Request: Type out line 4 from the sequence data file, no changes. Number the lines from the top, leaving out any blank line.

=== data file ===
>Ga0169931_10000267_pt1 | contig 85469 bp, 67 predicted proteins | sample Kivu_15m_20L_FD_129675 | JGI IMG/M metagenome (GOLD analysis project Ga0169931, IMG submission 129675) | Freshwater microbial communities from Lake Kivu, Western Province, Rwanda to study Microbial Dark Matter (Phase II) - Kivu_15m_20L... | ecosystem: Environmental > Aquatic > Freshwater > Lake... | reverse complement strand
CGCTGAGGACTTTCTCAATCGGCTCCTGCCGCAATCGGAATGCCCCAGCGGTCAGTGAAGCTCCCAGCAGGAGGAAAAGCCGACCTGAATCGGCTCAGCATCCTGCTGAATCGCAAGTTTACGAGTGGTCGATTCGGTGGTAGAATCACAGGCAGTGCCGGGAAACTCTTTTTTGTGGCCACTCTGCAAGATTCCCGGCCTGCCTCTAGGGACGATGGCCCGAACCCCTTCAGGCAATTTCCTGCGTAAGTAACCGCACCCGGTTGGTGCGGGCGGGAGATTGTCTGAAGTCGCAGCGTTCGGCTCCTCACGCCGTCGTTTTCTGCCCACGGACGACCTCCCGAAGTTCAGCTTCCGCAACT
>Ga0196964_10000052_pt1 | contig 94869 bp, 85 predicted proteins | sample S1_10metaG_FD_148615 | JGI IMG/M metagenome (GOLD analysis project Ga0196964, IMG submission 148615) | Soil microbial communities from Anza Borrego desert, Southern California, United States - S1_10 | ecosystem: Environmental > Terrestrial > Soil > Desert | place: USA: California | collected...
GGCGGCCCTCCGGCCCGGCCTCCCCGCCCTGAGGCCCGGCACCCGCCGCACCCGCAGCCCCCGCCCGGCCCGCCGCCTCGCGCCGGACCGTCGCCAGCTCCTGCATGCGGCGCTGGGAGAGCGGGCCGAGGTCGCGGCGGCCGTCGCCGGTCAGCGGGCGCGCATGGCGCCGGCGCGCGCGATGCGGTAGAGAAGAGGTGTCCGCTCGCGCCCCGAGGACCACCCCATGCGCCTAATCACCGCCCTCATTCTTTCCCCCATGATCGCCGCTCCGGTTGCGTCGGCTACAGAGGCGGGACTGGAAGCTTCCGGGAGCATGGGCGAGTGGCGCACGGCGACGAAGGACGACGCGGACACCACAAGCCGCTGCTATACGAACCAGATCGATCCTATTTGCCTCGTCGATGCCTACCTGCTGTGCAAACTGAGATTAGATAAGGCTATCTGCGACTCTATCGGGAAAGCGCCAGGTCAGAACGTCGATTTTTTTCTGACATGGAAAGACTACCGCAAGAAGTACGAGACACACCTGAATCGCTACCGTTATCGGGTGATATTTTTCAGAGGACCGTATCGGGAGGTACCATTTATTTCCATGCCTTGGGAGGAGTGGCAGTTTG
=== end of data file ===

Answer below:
GGCGGCCCTCCGGCCCGGCCTCCCCGCCCTGAGGCCCGGCACCCGCCGCACCCGCAGCCCCCGCCCGGCCCGCCGCCTCGCGCCGGACCGTCGCCAGCTCCTGCATGCGGCGCTGGGAGAGCGGGCCGAGGTCGCGGCGGCCGTCGCCGGTCAGCGGGCGCGCATGGCGCCGGCGCGCGCGATGCGGTAGAGAAGAGGTGTCCGCTCGCGCCCCGAGGACCACCCCATGCGCCTAATCACCGCCCTCATTCTTTCCCCCATGATCGCCGCTCCGGTTGCGTCGGCTACAGAGGCGGGACTGGAAGCTTCCGGGAGCATGGGCGAGTGGCGCACGGCGACGAAGGACGACGCGGACACCACAAGCCGCTGCTATACGAACCAGATCGATCCTATTTGCCTCGTCGATGCCTACCTGCTGTGCAAACTGAGATTAGATAAGGCTATCTGCGACTCTATCGGGAAAGCGCCAGGTCAGAACGTCGATTTTTTTCTGACATGGAAAGACTACCGCAAGAAGTACGAGACACACCTGAATCGCTACCGTTATCGGGTGATATTTTTCAGAGGACCGTATCGGGAGGTACCATTTATTTCCATGCCTTGGGAGGAGTGGCAGTTTG